aka: Hot Springs Rehabilitation Center
aka: Arkansas Career Training Institute
The building that later became the Hot Springs Rehabilitation Center (HSRC) and then the Arkansas Career Training Institute (ACTI) began its existence as the first combined general hospital for both U.S. Army and Navy patients in the nation. The Army-Navy Hospital was created ahead of the Navy Hospital Corps and over twenty years before the founding of the Walter Reed Army Medical Center. The facility in Arkansas was quite an economic and social boon for rural Arkansas in the eyes of America and remains an imposing presence on the local skyline, regularly featured in pictures of the community.
In the early 1800s, people believed that bathing in mineral waters had therapeutic value, which brought many people to the town of Hot Springs (Garland County). The groundwork for the hospital was proposed at an 1882 dinner party on the second floor of the Palace Bathhouse in Hot Springs. The party was given by Dr. A. S. Garnett, a former Confederate army surgeon, honoring U.S. Senator John A. Logan, a former Union general who had served with distinction on General Ulysses S. Grant’s staff. The impressed senator said the city was “an ideal location for an institution of this character” and promised to introduce legislation for an appropriation upon his return to Washington DC. By the end of June, $100,000 was approved for the building of a thirty-bed, joint military hospital, the first such effort in U.S. history. President Chester A. Arthur signed the bill in 1882. The Army-Navy Hospital opened to patients in January 1887 under the direct jurisdiction of the secretary of war. It was not until 1957 that the control of the facility was transferred to the U.S. Army.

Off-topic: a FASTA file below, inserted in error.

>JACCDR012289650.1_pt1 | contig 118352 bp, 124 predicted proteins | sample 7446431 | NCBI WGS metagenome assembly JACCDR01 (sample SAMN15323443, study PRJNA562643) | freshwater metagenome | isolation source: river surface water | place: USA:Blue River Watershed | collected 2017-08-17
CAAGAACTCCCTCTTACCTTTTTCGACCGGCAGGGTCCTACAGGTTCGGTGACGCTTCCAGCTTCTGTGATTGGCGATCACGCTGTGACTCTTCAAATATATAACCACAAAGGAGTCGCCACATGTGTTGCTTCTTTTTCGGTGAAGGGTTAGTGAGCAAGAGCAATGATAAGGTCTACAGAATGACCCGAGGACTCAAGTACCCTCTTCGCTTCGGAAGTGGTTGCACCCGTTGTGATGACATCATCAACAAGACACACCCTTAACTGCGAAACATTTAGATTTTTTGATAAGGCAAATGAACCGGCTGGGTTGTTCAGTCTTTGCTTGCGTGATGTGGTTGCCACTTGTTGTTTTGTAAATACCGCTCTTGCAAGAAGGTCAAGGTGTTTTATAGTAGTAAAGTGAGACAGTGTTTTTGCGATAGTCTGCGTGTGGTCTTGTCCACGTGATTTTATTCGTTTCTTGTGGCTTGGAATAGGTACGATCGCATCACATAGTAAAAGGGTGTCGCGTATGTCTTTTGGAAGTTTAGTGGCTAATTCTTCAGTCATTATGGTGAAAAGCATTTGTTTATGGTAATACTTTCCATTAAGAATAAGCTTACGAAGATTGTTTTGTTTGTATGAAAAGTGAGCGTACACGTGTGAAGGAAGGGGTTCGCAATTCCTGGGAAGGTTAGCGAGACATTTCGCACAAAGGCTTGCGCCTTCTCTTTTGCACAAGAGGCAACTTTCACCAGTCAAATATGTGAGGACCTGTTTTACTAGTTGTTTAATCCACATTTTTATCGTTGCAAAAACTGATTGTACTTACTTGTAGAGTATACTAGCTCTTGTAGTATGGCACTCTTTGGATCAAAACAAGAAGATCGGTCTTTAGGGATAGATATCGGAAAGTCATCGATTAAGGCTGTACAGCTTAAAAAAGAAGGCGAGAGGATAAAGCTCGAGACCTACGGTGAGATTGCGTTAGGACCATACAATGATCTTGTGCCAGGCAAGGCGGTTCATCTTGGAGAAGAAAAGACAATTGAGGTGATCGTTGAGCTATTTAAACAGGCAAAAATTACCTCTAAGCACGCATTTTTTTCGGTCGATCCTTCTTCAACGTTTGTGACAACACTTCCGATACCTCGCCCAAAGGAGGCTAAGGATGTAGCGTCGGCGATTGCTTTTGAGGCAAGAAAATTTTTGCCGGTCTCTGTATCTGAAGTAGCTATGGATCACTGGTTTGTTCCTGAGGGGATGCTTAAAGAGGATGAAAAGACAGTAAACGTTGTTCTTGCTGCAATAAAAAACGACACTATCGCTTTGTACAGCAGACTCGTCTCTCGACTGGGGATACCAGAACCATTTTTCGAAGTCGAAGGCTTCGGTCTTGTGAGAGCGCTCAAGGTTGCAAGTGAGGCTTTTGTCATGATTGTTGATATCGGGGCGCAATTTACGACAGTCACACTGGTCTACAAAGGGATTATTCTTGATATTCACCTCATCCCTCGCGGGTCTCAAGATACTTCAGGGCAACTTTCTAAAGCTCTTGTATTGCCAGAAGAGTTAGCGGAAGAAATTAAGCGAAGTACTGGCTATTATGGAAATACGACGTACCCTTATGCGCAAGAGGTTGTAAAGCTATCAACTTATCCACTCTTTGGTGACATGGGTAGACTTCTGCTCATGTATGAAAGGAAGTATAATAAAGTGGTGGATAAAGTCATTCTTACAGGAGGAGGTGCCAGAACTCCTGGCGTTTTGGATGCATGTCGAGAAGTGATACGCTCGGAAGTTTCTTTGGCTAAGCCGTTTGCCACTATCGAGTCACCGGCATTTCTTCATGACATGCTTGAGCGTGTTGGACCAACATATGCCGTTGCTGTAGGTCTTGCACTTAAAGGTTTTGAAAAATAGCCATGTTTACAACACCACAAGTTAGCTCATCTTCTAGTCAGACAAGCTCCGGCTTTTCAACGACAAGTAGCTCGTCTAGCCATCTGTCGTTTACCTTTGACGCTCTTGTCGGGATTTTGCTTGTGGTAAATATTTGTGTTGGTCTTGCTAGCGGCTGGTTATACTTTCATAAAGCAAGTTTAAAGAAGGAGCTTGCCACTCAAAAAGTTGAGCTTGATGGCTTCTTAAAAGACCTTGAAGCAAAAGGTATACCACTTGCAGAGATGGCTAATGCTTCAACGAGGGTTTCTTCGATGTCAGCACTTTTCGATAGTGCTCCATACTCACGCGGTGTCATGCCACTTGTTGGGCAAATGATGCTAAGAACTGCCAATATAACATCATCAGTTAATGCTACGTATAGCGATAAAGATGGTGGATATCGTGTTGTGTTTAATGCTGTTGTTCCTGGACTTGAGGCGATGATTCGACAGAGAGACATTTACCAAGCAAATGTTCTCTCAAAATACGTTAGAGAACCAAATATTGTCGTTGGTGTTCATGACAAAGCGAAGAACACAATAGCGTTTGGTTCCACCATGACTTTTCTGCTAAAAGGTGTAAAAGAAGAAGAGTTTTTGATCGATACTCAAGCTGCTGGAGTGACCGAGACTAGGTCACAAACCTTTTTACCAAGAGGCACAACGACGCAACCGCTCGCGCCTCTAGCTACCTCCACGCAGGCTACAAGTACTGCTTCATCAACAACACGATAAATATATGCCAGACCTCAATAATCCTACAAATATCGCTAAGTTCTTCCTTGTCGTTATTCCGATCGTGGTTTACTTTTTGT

The present fireproof brick and steel facility was built in the early 1930s, replacing the 1880s version made of red brick, slate, and wood. The seven-story structure was built at a cost of approximately $1.5 million, paid for by the U.S. government.
The hospital was recognized as the army’s leading center for dealing with arthritis, and during World War II, the facility became the largest center for treating adults afflicted with polio (sometimes called infantile paralysis) in the country because of the therapeutic baths provided for patients. Between 1887 and World War II, the hospital treated more than 100,000 patients.
After World War II, military men and women were streaming back from the battlefields of Europe and the Pacific. Many who suffered severe wounds or the loss of limbs were sent to Hot Springs to take advantage of the hydro-therapy treatments. The influx of injured soldiers taxed the Hot Springs facilities. To have more beds and space for added staff, the federal government bought the Eastman Hotel across and down the street from the main hospital. A connecting ramp linked the two buildings, and the number of beds available for patients tripled almost overnight. This gave the hospital badly needed space for recreational and reconditioning projects, in addition to providing space for overnight family visitors.